Fasteners are often a low-priority C afterthought com […]
Fasteners are often a low-priority C afterthought component in procurement, but if not managed properly, they can lead to product complexity, wasted inventory, and increased project costs later in life. The global industrial fasteners market is large and complex and is expected to reach USD 81 billion by 2018. Fasteners are used in almost every industrial application; they are the part that holds everything together. Without them, our cars, homes, cell phones, and even the chairs we sit in would fall apart.
Knowing some of the key characteristics of the fasters you're sourcing will speed up and improve sourcing outcomes. Here are five things to know when sourcing fasters.
Choosing the right material for fasteners is important not only when considering cost, but also when considering factors such as strength, brittleness, and corrosion resistance.
Steel and stainless steel are the most commonly used materials, accounting for about 90% of all fasteners manufactured. Steel and stainless steel and plastic fasters dominate the automotive industry. Steel continues to gain popularity for its tensile strength, durability, and high formability. While stainless steel appeals to users for its corrosion resistance, it does lack the ability to harden to the same strength as hardened grades 5 and 8 steel varieties.
Silicon bronze (bronze) is mainly used in marine environments. This alloy is superior to stainless steel fasteners used in marine engineering for its high corrosion resistance and superior to brass for its strength. However, bronze can be very expensive, which explains its limited applications.
Brass and aluminum fasteners are also commonly used. Both materials are highly resistant to corrosion, but they are softer than the aforementioned ones. Brass is mainly used for its aesthetic appearance, while aluminum is often used when weight is an important detail of the technical specification.
Coatings are generally used for one of two purposes: to increase or increase corrosion resistance or for decorative and cosmetic purposes. Zinc, hot-dip galvanized and chrome is the most common coatings for fasters.
Galvanizing offers better corrosion resistance in most environments, but it can easily rust if the coating is damaged or exposed to water and humidity for extended periods.
Galvanizing applies a thick layer of zinc to the fasteners. This creates greater corrosion resistance, but galvanized bolts are not compatible with other nuts due to the thickness of the coating.
Chrome plating is used for corrosion resistance and as a decorative feature for some applications. Chrome plating offers similar corrosion resistance to zinc but offers a premium polished finish. Usually, it is used where polishing is required due to the high cost.
There are many types of fasteners, but the most common are bolts, screws, nuts, washers, clips, and pins.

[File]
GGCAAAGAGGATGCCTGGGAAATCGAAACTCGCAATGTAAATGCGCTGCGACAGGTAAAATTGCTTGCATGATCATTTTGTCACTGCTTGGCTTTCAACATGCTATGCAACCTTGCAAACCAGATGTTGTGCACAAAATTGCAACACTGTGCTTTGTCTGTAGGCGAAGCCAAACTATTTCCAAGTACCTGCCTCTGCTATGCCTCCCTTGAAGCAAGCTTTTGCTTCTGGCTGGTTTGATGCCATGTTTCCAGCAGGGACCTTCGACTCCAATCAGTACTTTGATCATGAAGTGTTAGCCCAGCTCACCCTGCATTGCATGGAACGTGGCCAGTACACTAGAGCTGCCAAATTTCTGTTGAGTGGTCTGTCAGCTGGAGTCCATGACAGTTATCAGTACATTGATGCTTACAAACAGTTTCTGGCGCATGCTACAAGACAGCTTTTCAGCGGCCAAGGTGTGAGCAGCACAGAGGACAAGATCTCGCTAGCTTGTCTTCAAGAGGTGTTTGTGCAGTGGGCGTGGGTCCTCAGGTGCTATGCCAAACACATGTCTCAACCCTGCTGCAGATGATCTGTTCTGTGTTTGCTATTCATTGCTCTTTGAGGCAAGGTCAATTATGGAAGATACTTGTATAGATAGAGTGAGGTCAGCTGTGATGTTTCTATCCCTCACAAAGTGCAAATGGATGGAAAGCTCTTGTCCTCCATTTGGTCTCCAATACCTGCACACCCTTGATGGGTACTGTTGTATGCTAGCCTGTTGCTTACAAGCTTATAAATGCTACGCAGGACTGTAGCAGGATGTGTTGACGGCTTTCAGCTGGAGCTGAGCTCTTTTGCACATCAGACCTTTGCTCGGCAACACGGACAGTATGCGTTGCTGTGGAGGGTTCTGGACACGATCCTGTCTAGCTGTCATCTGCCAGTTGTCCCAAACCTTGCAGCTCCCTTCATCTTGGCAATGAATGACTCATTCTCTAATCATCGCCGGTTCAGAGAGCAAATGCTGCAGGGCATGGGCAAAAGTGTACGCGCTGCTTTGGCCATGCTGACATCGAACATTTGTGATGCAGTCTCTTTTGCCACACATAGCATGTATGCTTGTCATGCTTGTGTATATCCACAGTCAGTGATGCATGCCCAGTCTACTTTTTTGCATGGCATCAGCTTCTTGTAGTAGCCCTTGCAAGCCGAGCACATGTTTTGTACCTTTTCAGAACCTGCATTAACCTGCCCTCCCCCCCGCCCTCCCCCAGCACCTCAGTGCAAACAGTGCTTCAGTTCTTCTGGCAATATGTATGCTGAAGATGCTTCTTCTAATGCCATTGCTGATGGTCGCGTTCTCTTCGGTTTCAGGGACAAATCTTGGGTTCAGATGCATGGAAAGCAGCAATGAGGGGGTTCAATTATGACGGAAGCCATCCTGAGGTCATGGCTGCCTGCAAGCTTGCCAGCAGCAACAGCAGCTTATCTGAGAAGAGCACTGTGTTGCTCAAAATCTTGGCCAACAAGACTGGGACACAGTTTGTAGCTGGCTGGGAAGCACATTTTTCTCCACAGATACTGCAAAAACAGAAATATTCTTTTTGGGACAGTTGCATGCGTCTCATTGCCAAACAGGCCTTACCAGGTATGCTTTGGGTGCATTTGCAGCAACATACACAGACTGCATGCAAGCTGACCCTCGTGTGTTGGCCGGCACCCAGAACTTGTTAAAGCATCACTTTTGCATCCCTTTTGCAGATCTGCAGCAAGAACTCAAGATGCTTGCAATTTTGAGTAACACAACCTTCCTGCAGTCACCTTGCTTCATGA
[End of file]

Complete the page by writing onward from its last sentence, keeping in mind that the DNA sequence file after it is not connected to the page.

Within each of these categories, there are several variants, and each application may require a new design of fasters. For example, when purchasing screws, it is important to know the type of head required (flat, pan, truss, etc.). Each type has its unique use.
Among these different fasteners, you can choose to design your product using standard off-the-shelf components or design your unique fasteners to best suit your purpose.
Both strategies have pros and cons: off-the-shelf components can save money, although they may not exactly match your requirements; and designing custom fasteners ensures parts meet the required specifications but at a higher cost.
Leading engineering and supply chain teams work together to limit the number of fasters to an approved list before developing future products to reduce factory inventory and improve maintainability.
Size is another differentiating factor that will determine where you can source fasters. Manufacturers of fasteners often develop features in specific size ranges, such as M6 or larger and M5 or smaller. This is due to the equipment required for different size ranges.
What does the "M" in the screw size mean? In the simplest terms, "M" is the major or nominal diameter, which is the measurement of the outermost protrusion of the screw. This is usually the measurement used to determine the general size of a screw, although there are many other measurements such as length, pitch, and thread size.
Unlike many other components, fasters can be sourced through multiple channels rather than directly through the manufacturer. The latter can be very beneficial if you have a very large part count and low variety. However, if you are looking for a wider variety of fasters types and sizes, in the medium or low volume range, distributors may offer you greater value as many manufacturers will refuse to quote directly to customers for low volume packaging.
Logically, distributors can also be an advantage when sourcing multiple fasters from multiple manufacturers. In this case, the distributor manages all the logistics of getting the components from the manufacturer, and the customer is only responsible for receiving them from the distributor.
Supply chain professionals will unlock tremendous value for their companies and create a competitive advantage by leveraging a strategic sourcing approach based on the five elements above to sourcing fasters and focusing on the true cost of their purchase of the fasters.
Learning all about fasteners, sourcing, and sourcing specialists will reduce product complexity, inventory, and ultimately product costs.